28 Oct

How to win at the Olympics of Customer Experience

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Ever wonder what the secret is to deadlifting 1,000lbs?  I do.

It’s not that I want to do it myself,  I’m just relentlessly curious about the systems that people use to become the best at what they do.

I’m always amazed at how often the secrets to success come down to doing the fundamentals consistently over time, and incrementally improving and tweaking as you go.

You might think that the secret to becoming a beast that can lift 1,000 lbs involves doing insane workouts that leave you exhausted and crying for mommy.  The truth is actually the opposite.

Turns out that if you want to get strong – really strong, the recipe is simple:

  • Stick with the basic lifting exercises: Squats, Deadlifts, Kettlebell swings, pullups.
  • Never exercise to failure.  That means when you are done with your workout, you still feel like you have gas in the tank.  Give yourself time to recover between exercises.
  • Consistency is key.  Keep doing these exercises 4 days a week, and increase your weight a little bit each time.

This simple and basic approach has been repeatedly shown to be the best for building strength.  It’s what Olympic power lifters do, and no one can argue that they are the strongest people in the world.

The same is true if you want your organization to build its bench strength in becoming more customer-centric.

Do the simple, basic activities:  Have actual conversations with your customers in which they are doing most of the talking and you are doing most of the listening.

Do this consistently, with incremental increases:  Slowly over time increase your feedback collection from customers – talk to customers  a little more often, add in some social media, add a quick and simple survey.  Each new increment should feel relatively painless.

Don’t exhaust yourself with the effort:  If you do a customer feedback project and your organization feels depleted afterwards, you haven’t done yourself any favors.  It likely means that you’ve done research with recommendations that you won’t implement because you don’t have any gas left in the tank.  Building a organizational capability is like building a muscle. There is no big mystery to it but it takes time, and consistency.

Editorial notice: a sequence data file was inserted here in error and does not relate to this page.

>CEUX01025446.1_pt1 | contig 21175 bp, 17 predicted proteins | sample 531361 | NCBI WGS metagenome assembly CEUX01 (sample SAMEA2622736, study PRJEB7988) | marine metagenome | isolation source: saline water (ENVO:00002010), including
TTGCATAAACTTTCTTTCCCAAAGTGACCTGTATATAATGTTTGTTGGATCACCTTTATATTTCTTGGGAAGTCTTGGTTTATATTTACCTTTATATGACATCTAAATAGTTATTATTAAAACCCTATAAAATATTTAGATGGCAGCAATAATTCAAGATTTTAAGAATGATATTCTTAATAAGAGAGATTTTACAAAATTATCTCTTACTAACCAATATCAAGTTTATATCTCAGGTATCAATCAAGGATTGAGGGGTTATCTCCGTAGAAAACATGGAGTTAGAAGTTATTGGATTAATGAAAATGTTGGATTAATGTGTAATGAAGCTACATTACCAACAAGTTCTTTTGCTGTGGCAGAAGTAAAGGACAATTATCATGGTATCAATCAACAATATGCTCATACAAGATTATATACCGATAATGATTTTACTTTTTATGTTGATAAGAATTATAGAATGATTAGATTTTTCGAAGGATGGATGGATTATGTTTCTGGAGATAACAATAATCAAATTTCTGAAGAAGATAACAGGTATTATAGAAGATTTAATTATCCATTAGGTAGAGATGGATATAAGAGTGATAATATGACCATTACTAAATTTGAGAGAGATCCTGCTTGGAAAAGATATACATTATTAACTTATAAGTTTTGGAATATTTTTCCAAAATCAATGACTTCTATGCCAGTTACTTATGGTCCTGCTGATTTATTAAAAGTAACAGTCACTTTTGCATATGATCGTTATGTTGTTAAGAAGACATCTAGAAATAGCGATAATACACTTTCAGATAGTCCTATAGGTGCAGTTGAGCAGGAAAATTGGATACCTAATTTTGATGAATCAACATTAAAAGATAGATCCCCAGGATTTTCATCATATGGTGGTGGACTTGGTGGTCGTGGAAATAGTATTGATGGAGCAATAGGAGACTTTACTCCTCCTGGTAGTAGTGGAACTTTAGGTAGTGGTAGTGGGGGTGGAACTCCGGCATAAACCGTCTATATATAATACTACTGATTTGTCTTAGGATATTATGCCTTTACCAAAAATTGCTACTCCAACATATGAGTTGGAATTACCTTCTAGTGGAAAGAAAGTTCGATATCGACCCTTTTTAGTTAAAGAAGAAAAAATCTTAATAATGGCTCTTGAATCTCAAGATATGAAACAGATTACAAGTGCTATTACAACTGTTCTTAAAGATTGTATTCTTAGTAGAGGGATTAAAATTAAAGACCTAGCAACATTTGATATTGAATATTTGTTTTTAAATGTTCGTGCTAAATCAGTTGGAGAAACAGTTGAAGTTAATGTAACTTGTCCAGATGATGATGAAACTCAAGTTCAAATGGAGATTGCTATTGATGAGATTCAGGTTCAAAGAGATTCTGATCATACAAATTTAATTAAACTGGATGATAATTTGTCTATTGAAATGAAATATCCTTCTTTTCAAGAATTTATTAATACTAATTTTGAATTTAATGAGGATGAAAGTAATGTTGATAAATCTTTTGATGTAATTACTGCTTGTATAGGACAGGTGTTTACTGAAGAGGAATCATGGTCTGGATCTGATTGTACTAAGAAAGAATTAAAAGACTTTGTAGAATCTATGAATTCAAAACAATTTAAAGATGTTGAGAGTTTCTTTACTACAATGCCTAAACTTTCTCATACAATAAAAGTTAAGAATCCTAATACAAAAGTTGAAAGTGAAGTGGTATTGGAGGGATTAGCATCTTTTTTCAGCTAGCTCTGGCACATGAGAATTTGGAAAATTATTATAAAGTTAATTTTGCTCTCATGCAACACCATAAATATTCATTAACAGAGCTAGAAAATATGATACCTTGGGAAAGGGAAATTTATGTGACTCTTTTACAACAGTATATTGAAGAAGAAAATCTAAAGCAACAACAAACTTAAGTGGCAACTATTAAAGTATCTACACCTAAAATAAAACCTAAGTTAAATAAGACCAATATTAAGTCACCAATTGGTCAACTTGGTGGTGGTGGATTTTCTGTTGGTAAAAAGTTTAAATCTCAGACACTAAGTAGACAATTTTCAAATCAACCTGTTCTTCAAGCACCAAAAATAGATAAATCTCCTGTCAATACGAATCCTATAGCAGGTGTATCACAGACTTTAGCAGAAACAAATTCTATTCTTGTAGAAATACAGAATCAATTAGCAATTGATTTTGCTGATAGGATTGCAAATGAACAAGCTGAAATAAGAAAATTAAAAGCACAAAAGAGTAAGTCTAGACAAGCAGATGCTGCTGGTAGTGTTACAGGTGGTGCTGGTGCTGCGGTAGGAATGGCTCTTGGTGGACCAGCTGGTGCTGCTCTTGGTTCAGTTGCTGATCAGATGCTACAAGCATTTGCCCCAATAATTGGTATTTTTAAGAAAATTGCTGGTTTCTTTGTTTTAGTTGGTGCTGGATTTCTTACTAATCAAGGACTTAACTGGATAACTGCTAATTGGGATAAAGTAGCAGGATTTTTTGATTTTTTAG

It is not progress if every customer feedback process is big, expensive, and pulls people from the jobs that they are already doing.  Do this, and  your company will feel that this “customer feedback thing” is just too hard and will quit before seeing any real results.  Don’t be like those people who flood the gyms in January filled with good intentions only to abandon the effort after three weeks.

The point is this:  If you want to win at the Olympics of Customer Experience, keep your customer feedback process simple, and do it consistently.

Photo credit:  Pascal (Creative Commons Commercial License.  You should check out his utterly charming series on Lego mini-figures)

14 Oct

Asking without listening doesn’t help

edward-scissorhandsPop quiz!

Which of these Edwards had scissors for hands?

A) Edward Scissorhands

B) Edward Snowden

If you chose (A), congratulations!  You know more than the host of the news show “Daily Share” on HLN.

The host brought on a guest to discuss NSA whistleblower Edward Snowden, and his recent foray into the Twittersphere.  Unfortunately, for her and fortunately for us, the show had unwittingly booked an internet prankster who “interview-bombed” the conversation by discussing Edward Scissorhands instead.

When she asked:

“Jon, Twitter shut down Isis’s account. Why do you think Snowden is any different?”